Rembrandt was fated to suffer more than mere neglect, for he seems to have been a light-hearted, headstrong, extravagant man, with no capacity for business. He had not even the supreme quality, associated in doggerel with Dutchmen, of giving too little and asking too much. Consequently, when he died poor and enfeebled, in years when his collection of works of fine art had been sold at public auction for a fraction of its value, when his pictures had been seized for debt, and wife, mistress, children, and many friends had passed, little was said about him. It was only when the superlative quality of his art was recognized beyond a small circle of admirers that people began to gather up such fragments of biography as they could find.

Shakespeare has put into Mark Antony's mouth the statement that "the evil that men do lives after them," and this was very much the case with Rembrandt van Ryn. His first biographers seem to have no memory save for his undoubted recklessness, his extravagance, and his debts. They remembered that his pictures fetched very good prices, that his studio was besieged for some years by more sitters than it could accommodate, that he was honored with commissions from the ruling house, and that in short, he had every chance that would have led a good business man to prosperity and an old age removed from stress and strain. These facts seem to have aroused their ire. They have assailed his memory with invective that does not stop short at false statement. They have found in the greatest of all Dutch artists a ne'er-do-well who could not take advantage of his opportunities, who had the extravagance of a company promoter, an explosive temper and all the instincts that make for loose living.

The presence of a lengthy journal written by Rembrandt himself would have what effect on the argument of the passage?

Possible Answers:

The journal would directly contradict most of the points the author made about Rembrandt's life and work.

The information in the journal would either confirm or deny the biographical information that author presents as partially known.

The presence of Rembrandt's own thoughts and writing would make the author reconsider the value of Rembrandt's art.

The author's argument would be seriously weakened due to receiving actual biographical information about Rembrandt.

The opinion held by critics about Rembrandt's life would have to change because of the revelation of new material about the artist.

Correct answer:

The information in the journal would either confirm or deny the biographical information that author presents as partially known.


The mere presence of a journal by Rembrandt himself, even if it is quite lengthy, provides no evidence in and of itself. Instead, the presence of a journal would mean that the basic speculation the author is forced to present without much hard evidence would have to be reconsidered in light of the new information brought out by the diary.

Example Question #1 : Other Effects Of New Information In Humanities Passages

Passage adapted from Shakespearean Playhouses (1917) by Joseph Quincy Adams.

Before the building of regular playhouses, the itinerant troupes of actors were accustomed, except when received into private homes, to give their performances in any place that chance provided, such as open street-squares, barns, town-halls, moot-courts, schoolhouses, churches, and—most frequently of all, perhaps—the yards of inns. These yards, especially those of carriers' inns, were admirably suited to dramatic representations, consisting as they did of a large open court surrounded by two or more galleries. Many examples of such inn-yards are still to be seen in various parts of England... In the yard a temporary platform—a few boards, it may be, set on barrel-heads—could be erected for a stage; in the adjacent stables a dressing-room could be provided for the actors; the rabble—always the larger and more enthusiastic part of the audience—could be accommodated with standing-room about the stage; while the more aristocratic members of the audience could be comfortably seated in the galleries overhead. Thus a ready-made and very serviceable theatre was always at the command of the players; and it seems to have been frequently made use of from the very beginning of professionalism in acting.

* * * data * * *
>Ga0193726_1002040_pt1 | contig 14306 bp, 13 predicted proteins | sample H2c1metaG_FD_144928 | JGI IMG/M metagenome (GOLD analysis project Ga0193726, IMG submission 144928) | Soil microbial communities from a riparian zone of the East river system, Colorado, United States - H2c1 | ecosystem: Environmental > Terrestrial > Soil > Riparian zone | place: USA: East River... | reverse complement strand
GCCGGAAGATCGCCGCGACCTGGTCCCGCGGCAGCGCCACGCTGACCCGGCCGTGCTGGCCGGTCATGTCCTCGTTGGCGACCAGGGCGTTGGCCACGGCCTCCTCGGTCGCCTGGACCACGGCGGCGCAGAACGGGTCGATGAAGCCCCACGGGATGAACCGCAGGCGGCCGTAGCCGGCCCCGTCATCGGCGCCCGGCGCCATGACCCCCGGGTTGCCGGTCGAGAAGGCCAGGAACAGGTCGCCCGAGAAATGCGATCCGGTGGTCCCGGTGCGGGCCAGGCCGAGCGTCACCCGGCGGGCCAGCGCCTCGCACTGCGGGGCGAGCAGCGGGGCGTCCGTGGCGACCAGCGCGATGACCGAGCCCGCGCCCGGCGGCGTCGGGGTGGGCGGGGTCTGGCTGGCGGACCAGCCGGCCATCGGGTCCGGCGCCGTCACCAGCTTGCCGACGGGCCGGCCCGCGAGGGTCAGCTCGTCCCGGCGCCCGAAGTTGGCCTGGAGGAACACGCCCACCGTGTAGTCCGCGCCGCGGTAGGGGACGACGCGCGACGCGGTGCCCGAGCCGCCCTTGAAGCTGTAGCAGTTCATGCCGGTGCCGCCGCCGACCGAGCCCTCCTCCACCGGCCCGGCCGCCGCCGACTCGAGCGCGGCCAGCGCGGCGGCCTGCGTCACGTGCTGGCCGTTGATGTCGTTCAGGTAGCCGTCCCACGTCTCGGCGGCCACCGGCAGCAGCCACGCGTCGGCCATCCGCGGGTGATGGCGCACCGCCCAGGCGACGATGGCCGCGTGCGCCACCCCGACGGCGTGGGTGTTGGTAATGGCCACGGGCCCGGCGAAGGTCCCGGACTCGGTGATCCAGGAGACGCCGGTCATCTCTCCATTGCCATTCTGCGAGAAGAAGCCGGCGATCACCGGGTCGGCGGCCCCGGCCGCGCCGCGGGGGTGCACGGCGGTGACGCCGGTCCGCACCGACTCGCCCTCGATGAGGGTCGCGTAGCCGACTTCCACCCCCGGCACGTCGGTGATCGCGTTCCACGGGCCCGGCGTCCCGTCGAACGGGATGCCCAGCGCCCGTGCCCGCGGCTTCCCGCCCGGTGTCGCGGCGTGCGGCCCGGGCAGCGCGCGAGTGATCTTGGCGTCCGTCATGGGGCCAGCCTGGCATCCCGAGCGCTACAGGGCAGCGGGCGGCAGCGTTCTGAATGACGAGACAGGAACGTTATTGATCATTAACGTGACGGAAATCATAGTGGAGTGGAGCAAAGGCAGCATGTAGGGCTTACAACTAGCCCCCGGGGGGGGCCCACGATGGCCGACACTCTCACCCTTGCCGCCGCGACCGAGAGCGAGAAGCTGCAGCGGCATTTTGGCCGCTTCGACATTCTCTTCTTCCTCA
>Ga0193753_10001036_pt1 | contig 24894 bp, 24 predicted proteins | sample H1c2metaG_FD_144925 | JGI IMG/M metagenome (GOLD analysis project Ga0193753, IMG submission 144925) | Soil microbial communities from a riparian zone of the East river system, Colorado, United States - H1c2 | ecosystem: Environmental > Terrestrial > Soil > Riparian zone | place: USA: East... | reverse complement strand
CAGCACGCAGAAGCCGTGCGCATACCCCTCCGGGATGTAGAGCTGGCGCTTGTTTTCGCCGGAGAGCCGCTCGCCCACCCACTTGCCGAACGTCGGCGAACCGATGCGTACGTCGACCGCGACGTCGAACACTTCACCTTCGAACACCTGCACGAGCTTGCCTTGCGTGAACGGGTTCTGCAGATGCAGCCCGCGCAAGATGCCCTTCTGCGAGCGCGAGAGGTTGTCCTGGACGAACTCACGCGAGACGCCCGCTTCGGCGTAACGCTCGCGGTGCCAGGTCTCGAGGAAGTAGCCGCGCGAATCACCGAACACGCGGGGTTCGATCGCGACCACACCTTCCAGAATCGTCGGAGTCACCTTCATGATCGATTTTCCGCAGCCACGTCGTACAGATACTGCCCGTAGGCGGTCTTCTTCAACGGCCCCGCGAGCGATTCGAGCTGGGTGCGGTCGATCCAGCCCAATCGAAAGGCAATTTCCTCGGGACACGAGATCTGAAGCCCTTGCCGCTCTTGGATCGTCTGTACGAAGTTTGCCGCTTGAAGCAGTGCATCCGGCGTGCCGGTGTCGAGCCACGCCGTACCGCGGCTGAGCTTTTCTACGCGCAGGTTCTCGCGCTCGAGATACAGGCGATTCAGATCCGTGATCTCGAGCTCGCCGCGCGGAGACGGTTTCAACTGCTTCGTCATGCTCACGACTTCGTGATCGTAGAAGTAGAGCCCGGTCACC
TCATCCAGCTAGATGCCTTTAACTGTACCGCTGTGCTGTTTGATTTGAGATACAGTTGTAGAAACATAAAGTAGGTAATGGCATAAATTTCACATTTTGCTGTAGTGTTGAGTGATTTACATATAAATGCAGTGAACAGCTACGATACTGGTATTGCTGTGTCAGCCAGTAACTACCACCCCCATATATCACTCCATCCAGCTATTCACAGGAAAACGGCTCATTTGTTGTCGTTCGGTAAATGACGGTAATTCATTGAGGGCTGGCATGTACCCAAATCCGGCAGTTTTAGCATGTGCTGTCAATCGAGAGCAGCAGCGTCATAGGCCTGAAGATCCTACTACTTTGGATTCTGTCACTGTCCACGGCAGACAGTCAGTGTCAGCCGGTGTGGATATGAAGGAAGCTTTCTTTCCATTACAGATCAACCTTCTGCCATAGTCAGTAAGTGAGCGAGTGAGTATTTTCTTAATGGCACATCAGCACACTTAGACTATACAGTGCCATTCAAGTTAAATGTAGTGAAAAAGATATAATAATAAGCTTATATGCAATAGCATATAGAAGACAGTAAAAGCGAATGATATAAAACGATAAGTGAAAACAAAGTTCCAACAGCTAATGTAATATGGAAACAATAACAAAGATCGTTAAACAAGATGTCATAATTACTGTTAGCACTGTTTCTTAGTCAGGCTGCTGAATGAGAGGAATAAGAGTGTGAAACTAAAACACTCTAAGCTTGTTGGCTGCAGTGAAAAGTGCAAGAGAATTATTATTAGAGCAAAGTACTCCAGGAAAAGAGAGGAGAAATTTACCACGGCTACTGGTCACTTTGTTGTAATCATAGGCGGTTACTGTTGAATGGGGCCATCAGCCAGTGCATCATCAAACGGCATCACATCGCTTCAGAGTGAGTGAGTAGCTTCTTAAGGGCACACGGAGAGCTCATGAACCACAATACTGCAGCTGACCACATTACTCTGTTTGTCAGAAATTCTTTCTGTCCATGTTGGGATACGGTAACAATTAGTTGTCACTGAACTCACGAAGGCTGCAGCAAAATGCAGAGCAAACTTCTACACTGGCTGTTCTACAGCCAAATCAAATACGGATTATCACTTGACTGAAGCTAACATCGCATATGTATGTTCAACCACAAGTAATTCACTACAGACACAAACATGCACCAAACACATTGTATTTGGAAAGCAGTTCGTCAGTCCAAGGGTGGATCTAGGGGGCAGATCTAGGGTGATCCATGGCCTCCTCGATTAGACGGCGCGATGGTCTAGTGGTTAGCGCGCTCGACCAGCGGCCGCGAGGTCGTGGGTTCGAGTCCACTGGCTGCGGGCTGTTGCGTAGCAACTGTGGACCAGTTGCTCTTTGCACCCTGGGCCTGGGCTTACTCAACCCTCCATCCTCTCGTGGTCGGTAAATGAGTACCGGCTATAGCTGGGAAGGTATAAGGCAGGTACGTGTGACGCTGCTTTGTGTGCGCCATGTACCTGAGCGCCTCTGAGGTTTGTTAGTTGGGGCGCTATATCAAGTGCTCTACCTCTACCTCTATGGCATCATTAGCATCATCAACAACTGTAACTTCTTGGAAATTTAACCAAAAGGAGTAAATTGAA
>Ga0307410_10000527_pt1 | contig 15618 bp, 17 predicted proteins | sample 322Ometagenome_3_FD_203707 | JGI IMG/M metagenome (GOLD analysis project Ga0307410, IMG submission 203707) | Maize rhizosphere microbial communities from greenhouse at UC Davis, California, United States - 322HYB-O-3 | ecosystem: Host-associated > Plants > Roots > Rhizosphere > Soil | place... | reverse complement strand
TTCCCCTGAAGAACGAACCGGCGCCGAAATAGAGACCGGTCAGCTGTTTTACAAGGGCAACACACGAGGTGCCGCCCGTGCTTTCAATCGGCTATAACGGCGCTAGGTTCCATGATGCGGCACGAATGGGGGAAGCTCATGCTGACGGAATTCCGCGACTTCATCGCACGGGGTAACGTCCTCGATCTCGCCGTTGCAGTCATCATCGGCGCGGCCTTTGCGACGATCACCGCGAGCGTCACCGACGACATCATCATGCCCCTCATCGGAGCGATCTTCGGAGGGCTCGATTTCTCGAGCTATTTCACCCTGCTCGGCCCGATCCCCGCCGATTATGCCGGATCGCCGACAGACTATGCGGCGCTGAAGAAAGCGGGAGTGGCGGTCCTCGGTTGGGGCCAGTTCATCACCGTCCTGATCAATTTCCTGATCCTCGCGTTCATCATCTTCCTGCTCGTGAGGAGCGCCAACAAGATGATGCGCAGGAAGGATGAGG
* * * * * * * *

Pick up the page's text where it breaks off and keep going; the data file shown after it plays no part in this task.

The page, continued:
One of the earliest extant moralities, Mankind, acted by strollers in the latter half of the fifteenth century, gives us an interesting glimpse of an inn-yard performance. The opening speech makes distinct reference to the two classes of the audience described above as occupying the galleries and the yard:

"O ye sovereigns that sit, and ye brothers that stand right up."

The "brothers," indeed, seem to have stood up so closely about the stage that the actors had great difficulty in passing to and from their dressing-room. Thus, Nowadays leaves the stage with the request:

“Make space, sirs, let me go out!”

New Gyse enters with the threat:

“Out of my way, sirs, for dread of a beating!”

While Nought, with even less respect, shouts:

“Avaunt, knaves! Let me go by!”

Language such as this would hardly be appropriate if addressed to the "sovereigns" who sat in the galleries above; but, as addressed to the "brothers," it probably served to create a general feeling of good nature. And a feeling of good nature was desirable, for the actors were facing the difficult problem of inducing the audience to pay for its entertainment.

What would be the chief effect on the author's argument of evidence that demonstrated that fifteenth century playwrights wrote very specifically for different kinds of venues?

Possible Answers:

The interaction between actors and audience shown by the author would only have happened in plays written for the yards of inns.

The plays of Shakespeare are notable for being specifically written to be performed in dedicated theater spaces.

The interaction between actors and audiences would have been largely the same in all performances during the fifteenth century.

Interactions between actors and audiences would have been legislated against in order to protect the safety of the actors.

Only moralities would have shown the interactions between actors and audiences shown by the author.

Correct answer:

The interaction between actors and audience shown by the author would only have happened in plays written for the yards of inns.